“We need comprehensive testing with rapid results so we can make sure that the virus is not transmitted in disproportionate rates as it is now,” Lee said. “We introduced bills to mandate that the Department of Health and Human Services disclose race-specific data of the victims of this pandemic.

We need this data to stop the rapid transmission of this virus and the unfortunate deaths that are occurring.”

On a statewide level, Weber announced that the California Black Caucus is meeting regularly with Governor Gavin Newsom and his staff to outline the specific outcomes for the Black community that impact economic, educational and health care recovery. The goal, she said, is to match resources with the programming and budget allocated to aid African Americans.

Assemblymember Shirley Weber (Courtesy photo)

Another area of importance is assistance to minority-owned businesses and educational resources for Black children to ensure that youth are not negatively affected by lack of instruction.  The Black Caucus is collaborating with Black Chambers of Commerce and educational nonprofits to hold forums on these topics to educate the community.

“We’d like an inspector general to make sure that there is oversight as to how many African Americans – not just people of color, but African Americans – are actually getting the support that’s essential in terms of rescuing their businesses and doing a better job,” said Weber.

“We’re also focusing on education because clearly that’s going to be a major challenge. Our schools, up and down the state, have no consistent program of expectations or outcomes expected. Kids will have lost six weeks of instruction prior to the school closure that begins at the end of April.

“We are asking for a different kind of educational structure for the summer months and into the fall that could include freedom schools to make sure that the achievement gap is not permanent,” Weber added.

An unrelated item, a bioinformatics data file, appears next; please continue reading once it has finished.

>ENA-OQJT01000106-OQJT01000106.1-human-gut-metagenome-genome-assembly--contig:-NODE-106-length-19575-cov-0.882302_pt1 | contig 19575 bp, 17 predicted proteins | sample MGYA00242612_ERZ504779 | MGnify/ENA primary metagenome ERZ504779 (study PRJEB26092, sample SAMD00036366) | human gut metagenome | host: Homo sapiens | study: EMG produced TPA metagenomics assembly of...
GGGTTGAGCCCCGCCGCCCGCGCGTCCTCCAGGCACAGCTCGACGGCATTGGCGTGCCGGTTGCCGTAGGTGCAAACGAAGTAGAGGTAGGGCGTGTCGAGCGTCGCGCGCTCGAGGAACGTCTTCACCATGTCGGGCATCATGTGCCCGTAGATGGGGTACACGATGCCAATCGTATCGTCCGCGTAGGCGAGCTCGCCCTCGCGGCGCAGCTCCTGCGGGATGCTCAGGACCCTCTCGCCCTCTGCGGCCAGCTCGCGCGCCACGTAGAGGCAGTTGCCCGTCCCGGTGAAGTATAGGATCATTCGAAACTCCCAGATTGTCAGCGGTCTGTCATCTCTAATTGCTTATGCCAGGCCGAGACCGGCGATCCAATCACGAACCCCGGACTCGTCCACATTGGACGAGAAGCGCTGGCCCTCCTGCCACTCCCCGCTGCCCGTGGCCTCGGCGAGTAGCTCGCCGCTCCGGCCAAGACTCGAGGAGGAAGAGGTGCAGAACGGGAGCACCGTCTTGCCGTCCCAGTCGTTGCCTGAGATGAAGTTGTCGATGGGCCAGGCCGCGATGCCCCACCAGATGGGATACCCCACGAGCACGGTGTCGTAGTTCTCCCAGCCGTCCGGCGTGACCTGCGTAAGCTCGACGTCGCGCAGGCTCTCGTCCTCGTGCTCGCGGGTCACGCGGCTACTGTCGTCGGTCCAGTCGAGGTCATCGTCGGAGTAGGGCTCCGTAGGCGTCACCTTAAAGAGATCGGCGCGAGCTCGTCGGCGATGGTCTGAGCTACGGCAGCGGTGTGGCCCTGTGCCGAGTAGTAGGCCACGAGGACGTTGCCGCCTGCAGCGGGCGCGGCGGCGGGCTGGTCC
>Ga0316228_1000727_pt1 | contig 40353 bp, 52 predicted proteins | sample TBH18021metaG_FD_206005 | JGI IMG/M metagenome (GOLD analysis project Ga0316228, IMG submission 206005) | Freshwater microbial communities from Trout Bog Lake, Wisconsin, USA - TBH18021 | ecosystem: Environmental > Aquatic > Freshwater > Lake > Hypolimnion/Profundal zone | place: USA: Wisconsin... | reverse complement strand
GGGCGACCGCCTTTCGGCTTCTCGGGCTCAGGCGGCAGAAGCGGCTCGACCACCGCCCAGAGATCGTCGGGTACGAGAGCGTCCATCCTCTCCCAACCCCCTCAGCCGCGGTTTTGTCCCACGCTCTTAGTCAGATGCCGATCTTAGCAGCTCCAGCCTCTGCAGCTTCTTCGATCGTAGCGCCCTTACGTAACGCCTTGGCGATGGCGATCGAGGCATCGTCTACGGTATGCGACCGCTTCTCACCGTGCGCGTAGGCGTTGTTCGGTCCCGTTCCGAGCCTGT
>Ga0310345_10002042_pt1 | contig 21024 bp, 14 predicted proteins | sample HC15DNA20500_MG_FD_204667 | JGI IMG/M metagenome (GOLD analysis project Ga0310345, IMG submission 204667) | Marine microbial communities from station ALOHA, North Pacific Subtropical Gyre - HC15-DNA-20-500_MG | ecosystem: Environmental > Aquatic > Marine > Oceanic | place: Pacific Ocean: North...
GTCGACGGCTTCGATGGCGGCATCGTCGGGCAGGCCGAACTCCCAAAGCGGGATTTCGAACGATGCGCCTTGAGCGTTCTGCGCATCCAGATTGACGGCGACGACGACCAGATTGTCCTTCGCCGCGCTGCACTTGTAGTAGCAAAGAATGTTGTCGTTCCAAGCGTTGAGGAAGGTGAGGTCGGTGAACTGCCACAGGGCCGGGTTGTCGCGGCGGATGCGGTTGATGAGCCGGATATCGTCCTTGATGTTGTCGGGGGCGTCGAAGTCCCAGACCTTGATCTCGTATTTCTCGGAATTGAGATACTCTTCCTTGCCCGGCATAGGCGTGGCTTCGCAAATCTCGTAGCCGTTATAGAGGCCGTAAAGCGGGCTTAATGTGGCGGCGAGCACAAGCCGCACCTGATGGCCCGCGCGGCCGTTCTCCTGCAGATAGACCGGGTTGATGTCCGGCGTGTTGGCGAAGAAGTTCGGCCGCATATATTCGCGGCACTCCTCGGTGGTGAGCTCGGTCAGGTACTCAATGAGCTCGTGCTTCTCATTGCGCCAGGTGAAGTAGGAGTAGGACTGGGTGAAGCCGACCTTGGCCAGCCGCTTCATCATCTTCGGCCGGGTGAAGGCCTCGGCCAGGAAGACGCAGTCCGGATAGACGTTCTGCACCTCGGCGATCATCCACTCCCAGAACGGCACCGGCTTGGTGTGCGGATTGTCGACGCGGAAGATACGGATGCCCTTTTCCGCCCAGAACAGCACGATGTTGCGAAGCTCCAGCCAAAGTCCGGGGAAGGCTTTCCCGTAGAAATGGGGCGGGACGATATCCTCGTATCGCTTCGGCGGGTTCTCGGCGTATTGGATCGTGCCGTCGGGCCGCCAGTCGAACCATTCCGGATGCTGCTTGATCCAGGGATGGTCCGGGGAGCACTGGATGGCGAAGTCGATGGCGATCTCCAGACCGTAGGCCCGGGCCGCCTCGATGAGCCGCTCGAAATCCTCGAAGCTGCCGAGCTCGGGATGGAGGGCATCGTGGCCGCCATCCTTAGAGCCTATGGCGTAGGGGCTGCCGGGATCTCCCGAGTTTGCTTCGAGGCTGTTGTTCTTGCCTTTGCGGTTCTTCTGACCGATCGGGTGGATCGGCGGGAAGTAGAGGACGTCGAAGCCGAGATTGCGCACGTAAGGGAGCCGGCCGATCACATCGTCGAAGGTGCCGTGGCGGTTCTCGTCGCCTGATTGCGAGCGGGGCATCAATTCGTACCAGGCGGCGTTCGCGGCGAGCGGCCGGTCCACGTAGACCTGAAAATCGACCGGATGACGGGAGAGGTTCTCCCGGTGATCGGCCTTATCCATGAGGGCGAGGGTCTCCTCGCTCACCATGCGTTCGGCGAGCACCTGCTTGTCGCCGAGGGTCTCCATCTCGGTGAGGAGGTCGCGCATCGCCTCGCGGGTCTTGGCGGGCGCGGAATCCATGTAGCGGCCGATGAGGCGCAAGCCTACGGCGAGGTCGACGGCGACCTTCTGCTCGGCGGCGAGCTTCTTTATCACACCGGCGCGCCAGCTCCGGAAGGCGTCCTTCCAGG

Cohen shared that California has extended the filing deadline to July 31 for small businesses with $1 million or less in sales. Also, she urged businesses, nonprofits and individuals struggling to pay property taxes to contact their county offices for assistance.

Congresswoman Barbara Lee (Courtesy photo)

“This is important to Blacks because a lot of our wealth is tied to our property, along with churches, who have nonprofit arms. We need to have an elevated conversation about our finances and how we can protect them,” Cohen said.

The officials also outlined their efforts to assist the homeless in light of the pandemic. Lee explained that the CBC requested and received $4 billion in funding for homeless women, men and children in the first CARES package that Congress passed in March for coronavirus relief.  An additional funding request is included in the legislation that is currently being debated.

“Homelessness has been a priority for the CDC for years and we are definitely focused on that. It’s a pandemic upon a pandemic,” said Lee.

Connected to homelessness is the 2020 census, which Bass said that that demographic must be counted and the CBC has formed a Census Task Force to ensure that people complete and submit the census form.

“In California, we are projected to lose a congressional seat, but if we do a real strong count, that won’t be the case. People need to understand the significance of the census for resources and representation,” Bass said.

Based on the response of the audience, the press briefing was well received and appreciated by the African American media. Wilson of the CBM said more briefings would be presented in the future.